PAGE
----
Barracking Bad

Filed in Archive, Blog by on March 28, 2015 3 Comments

Breaking Bad - March 2015 What makes a reader barrack for the main character in a story? The answer in one word is empathy. Note: not sympathy, which is about feeling sorry for someone. But empathy, which is about feeling what it’s like to walk in someone else’s shoes.

A good story will make you feel empathy for the main character right away. Yes, an intriguing concept or situation can hook you, but the reader also needs a character to care for, to worry about, to empathise with.

Professional writers know this and can employ a number of techniques to make the reader care for the main character immediately.

At the Digital Writers’ Festival in February I discussed empathy and how writers can generate it at will. This was part of a webinar with fellow panellists Paul Collins (owner of Ford Street Publishing and Penguin author) and Jane Pearson (senior editor with Text Publishing), hosted by Michelle Coleman of Freshly Squeezed YA Fiction.

(Click this link if you want to watch the whole webinar, titled “Crafting a Killer First Chapter”.)

Three commonly used techniques used by novelists and screenwriters to generate empathy are showing the protagonist:

  1. Suffering (e.g. rejection, failure, hardship).
  2. Has a sense of humour (makes the reader/viewer laugh or smile).
  3. Is the member of a family (mention mum, dad or siblings).

Only one of these techniques is needed to generate empathy, but Breaking Bad uses all three to generate empathy for Walter White at the start of the TV series. And Walter needs plenty of empathy from us because he is about make and sell the illegal and dangerous drug crystal methamphetamine, or “ice” as it is usually called.

Think about how the above three techniques are applied at the start of Breaking Bad.

A pair of trousers flying through the desert air is amusing, and even more so when we see the owner sitting in his old-style underpants (humour) while he is wearing a gas mask and barely managing to steer  an RV (suffering). When the RV crunches into a hole and stops, the character stumbles out gasping for air (more suffering).

He then reaches for a video to record a message to his family, telling them his heart was in the right place despite how things might look (member of a family).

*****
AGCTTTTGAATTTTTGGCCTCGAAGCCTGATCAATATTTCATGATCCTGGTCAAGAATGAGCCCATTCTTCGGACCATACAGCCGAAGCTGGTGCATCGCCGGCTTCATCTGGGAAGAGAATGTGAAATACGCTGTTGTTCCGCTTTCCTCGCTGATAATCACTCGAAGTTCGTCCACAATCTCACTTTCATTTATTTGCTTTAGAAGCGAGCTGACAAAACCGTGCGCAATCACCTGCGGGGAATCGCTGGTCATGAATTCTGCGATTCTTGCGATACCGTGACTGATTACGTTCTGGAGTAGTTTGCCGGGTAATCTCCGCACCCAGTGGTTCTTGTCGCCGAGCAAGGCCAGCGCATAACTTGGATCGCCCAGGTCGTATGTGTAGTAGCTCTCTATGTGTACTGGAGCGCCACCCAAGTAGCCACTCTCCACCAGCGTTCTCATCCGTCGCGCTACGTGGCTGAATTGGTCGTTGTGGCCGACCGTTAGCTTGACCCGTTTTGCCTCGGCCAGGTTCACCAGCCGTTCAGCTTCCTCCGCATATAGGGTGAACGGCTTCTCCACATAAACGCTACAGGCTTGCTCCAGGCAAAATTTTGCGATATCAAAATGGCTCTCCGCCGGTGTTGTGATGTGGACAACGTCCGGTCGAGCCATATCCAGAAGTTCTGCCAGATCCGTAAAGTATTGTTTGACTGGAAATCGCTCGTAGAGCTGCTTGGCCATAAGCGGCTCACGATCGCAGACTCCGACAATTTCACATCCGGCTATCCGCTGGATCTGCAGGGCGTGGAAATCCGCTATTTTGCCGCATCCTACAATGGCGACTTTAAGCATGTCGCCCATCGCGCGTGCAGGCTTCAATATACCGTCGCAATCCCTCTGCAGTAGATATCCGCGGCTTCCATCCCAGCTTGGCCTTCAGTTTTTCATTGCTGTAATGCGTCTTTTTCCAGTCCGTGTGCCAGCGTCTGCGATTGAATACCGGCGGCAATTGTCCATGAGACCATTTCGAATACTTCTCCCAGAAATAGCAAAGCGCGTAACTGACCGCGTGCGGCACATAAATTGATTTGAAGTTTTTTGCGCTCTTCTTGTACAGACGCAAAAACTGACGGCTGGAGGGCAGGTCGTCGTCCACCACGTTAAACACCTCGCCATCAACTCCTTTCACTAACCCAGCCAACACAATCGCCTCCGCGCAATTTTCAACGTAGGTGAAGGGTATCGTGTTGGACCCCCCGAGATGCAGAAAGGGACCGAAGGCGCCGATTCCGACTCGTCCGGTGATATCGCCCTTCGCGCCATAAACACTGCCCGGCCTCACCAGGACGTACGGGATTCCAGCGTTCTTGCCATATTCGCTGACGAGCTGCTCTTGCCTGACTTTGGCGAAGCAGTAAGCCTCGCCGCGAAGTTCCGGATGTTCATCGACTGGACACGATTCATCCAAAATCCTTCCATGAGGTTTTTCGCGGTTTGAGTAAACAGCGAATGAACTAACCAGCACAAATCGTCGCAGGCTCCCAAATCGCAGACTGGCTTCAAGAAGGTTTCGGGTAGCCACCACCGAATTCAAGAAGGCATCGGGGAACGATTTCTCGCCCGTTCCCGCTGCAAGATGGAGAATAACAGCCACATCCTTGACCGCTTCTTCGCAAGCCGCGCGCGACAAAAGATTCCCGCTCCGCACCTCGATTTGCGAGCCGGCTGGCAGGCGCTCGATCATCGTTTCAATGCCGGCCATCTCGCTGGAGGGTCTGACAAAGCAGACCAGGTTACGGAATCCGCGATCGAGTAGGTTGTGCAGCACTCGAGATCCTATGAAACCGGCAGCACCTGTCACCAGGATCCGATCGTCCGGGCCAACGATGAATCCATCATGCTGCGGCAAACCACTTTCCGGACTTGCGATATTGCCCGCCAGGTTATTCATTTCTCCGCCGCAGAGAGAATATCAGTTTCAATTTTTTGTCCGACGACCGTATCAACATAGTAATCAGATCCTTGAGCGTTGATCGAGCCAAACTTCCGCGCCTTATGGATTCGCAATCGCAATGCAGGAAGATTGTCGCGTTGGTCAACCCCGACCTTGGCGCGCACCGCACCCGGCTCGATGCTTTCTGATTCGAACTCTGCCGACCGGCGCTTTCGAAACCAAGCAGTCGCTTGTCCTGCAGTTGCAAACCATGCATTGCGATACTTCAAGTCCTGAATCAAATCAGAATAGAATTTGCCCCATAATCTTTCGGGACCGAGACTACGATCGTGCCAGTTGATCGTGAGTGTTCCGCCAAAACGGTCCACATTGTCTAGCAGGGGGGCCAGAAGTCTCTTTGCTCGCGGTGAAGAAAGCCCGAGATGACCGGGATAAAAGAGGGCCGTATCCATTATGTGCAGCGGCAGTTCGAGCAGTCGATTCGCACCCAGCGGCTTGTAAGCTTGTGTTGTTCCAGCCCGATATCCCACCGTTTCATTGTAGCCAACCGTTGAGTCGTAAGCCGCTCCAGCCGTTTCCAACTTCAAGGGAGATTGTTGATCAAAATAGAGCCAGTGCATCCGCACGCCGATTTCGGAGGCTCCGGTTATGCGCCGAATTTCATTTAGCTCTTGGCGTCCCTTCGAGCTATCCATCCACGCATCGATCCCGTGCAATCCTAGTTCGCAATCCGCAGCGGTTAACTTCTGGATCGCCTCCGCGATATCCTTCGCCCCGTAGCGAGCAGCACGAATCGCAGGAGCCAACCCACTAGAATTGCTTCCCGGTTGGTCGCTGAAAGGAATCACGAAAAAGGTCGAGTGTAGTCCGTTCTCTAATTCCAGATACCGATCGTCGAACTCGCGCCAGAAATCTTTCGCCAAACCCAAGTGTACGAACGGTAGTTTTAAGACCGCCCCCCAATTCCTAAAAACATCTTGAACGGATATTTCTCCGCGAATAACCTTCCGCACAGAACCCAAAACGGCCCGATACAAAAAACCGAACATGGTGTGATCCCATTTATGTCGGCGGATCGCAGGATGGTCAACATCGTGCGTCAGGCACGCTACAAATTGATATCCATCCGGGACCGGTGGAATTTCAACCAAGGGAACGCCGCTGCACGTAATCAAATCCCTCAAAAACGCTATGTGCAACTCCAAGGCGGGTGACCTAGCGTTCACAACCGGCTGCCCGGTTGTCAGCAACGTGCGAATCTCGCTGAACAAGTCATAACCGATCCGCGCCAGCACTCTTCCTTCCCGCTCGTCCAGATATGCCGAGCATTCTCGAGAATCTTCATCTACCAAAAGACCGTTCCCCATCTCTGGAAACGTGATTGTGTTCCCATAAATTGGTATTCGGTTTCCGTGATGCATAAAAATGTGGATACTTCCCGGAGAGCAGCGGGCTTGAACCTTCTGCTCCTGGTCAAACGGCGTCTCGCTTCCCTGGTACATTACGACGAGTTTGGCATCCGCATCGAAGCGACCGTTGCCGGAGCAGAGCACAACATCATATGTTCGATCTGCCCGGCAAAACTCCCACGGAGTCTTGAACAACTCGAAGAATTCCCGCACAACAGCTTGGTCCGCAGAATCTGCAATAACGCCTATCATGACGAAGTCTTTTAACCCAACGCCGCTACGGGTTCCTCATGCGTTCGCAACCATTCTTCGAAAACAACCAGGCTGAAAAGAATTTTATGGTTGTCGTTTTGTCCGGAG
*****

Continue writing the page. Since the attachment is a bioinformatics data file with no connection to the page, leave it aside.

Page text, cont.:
Finally, he stands in the middle of a desert road and squares up to the sirens that are approaching from a distance (yet more suffering). He is holding a large pistol and might even be reminiscent of a character like Dirty Harry if he weren’t standing there in his ridiculous Y-front white underpants (humour).

And yes, even more empathy is generated following this opening scene. After a few credits we are taken backwards in time to scenes that reveal Walter’s son has a disability, Walter’s cholesterol is high, Walter is a talented chemist in a poorly paid job, and to cap things off Walter has lung cancer.

Empathy piled on top of empathy to ensure the viewer will keep barracking for Walter despite what he does in the many episodes that follow.

The next time you watch a movie or read a novel, see if you can identify one, two or all three of these empathy techniques at work during the opening. You will be starting to view or read a story as a professional writer does.

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  1. C1Blitz Cheat Sheet: Barracking Bad by Euan Mitchell | Freshly Squeezed | March 30, 2015
  1. Vicki Renner says:

    Absolutely! Not only have you inspired me to go back and give Breaking Bad a go (I didn’t want to care about an Ice-maker and was introduced to it after that opening episode), you’ve inspired me to go back to my two novels and re-look at how I create empathy.

    The thing that I always find hard is the ‘humour’ side of things. The explanation and examples you’ve given here have opened my mind a little to how humour can be depicted. It’s quite subtle by the sounds of things in this episode of Breaking Bad. I can do subtle humour.

    Great piece Euan! And the full panel on writing a killer first chapter is such great viewing.

  2. Euan Mitchell says:

    Many thanks, Vicki.

    Really glad this article has given you some practical info about this crucial factor in an opening chapter.

    It can be a lot of fun thinking up one or more ways to generate empathy.

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